A debate on a new policy governing how the Government should deal with properties built on the controversial foreshore has been pushed back to allow time for an in-depth probe into its fairness.
The vote on the new policy will now take place in January 2021, after the Environment, Housing and Infrastructure Scrutiny Panel have reviewed it.
Announcing their review this morning, they promised to take “a balanced approach” as they examine how the Government have dealt with coastal landowners so far and whether the proposed changes in the 'compensation' policy are fairer to affected property owners.
The draft new policy proposes a ‘sliding scale’ of retrospective charges for those that have bought property on, or built on, the ill-defined land between the historic high tide and low tide marks around the island.
That land – the foreshore - was initially owned by the Crown, but it was gifted back to the island in 2015, putting it into public ownership.
Pictured: The foreshore is described as the area between the high and low tide mark.
As Express has previously reported, there have been repeated delays in revealing to the public where exactly the foreshore lies, though it is understood that more than 400 properties could be within its boundaries.
While the Government is still declining to release the details of where the foreshore is, and the hundreds of coastal properties that might be affected, Director of Property Tim Daniels said last week the default line, which would specify which properties are on the controversial foreshore, would be ready “in the new year.”
Since the Crown gifted the land to the public of the island, Jersey Property Holdings has been pursuing coastal property owners for ‘compensation’ for any ‘encroachments’ on this land when they go to sell their homes – even if they didn’t put them there themselves.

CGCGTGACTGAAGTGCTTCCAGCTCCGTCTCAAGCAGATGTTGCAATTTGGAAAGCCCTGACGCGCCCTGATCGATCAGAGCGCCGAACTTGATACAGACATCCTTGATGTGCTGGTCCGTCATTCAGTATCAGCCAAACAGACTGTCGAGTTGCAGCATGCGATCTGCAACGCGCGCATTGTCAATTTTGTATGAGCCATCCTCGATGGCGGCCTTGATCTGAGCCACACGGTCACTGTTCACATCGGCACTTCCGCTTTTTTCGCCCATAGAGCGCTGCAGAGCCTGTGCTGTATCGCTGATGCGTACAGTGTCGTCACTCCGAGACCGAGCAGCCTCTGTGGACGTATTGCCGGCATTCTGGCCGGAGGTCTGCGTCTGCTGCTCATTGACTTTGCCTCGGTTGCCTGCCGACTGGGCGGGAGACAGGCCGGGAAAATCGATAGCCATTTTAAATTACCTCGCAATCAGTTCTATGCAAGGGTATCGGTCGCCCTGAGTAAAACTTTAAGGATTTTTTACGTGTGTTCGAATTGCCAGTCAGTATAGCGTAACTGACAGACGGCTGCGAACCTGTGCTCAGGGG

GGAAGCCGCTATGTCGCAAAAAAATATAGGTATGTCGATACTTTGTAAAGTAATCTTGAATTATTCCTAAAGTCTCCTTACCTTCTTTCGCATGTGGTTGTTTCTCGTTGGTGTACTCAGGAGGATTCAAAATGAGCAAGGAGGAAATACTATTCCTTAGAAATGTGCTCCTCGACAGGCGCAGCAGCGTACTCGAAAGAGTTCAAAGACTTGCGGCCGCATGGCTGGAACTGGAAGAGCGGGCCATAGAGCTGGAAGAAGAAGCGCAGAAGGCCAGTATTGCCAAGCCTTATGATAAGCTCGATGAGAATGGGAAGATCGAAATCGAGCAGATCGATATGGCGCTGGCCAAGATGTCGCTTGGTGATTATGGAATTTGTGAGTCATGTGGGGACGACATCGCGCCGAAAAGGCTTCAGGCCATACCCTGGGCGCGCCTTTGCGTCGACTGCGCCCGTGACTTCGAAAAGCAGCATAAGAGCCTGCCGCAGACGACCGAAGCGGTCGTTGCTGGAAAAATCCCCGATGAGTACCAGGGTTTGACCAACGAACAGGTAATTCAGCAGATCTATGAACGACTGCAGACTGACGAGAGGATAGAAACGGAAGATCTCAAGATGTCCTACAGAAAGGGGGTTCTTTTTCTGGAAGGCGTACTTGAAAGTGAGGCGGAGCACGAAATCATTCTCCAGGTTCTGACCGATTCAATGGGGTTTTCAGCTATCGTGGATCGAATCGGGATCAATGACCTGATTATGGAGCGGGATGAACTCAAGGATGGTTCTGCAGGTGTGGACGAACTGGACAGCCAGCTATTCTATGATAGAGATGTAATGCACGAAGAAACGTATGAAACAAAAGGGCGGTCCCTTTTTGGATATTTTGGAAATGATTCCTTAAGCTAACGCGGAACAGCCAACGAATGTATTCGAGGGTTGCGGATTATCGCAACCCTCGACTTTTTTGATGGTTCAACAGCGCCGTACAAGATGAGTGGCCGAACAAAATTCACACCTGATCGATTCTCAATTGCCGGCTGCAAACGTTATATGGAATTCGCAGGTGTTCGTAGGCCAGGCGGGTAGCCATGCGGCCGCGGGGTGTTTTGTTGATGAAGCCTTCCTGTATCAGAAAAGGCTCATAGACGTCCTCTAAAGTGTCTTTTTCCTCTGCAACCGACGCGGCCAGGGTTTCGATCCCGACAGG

Several concerns have been raised as to the fairness of the policy and its application, with a Complaints Board agreeing with coastal homeowners, Alan Luce and Julian Mallinson, in 2018.
Since then, Jersey Property Holdings and the Law Officers’ Department have undertaken a landside boundary project to determine a default boundary line which, historically, has been very difficult to define.
Pictured: Jersey Property Holdings has been pursuing coastal property owners for ‘compensation’ for any ‘encroachments’ on the foreshore land.
The policy was published on 18 September, ahead of a crucial vote in the States Assembly in which Deputy Carolyn Labey asked for the Government to cease and desist with its Foreshore compensation regime.
Originally slated for November and pushed back to December, the debate will now take place on 19 January due to the Environment, Housing and Infrastructure Scrutiny Panel's review.
The Minister for Infrastructure, Deputy Kevin Lewis, has agreed to defer the debate so that the Panel can seek evidence from several sources and stakeholders and hold a public hearing with the Minister. The Panel will then publish a report ahead of the debate.
Pictured: Constable Mike Jackson chairs the Environment, Housing and Infrastructure Scrutiny Panel.
“There has been much controversy on this topic in recent years and the main aim of the Panel’s review is to take a balanced approach at examining how the foreshore policy has been applied in the past, the reasons for this, and to understand whether the revised policy reflects a fairer approach to the 400-plus property owners who are affected,” Chair of the Panel Constable Mike Jackson said.
“We also wish to further understand how these encroachments might have affected sea defences and their ongoing maintenance.”
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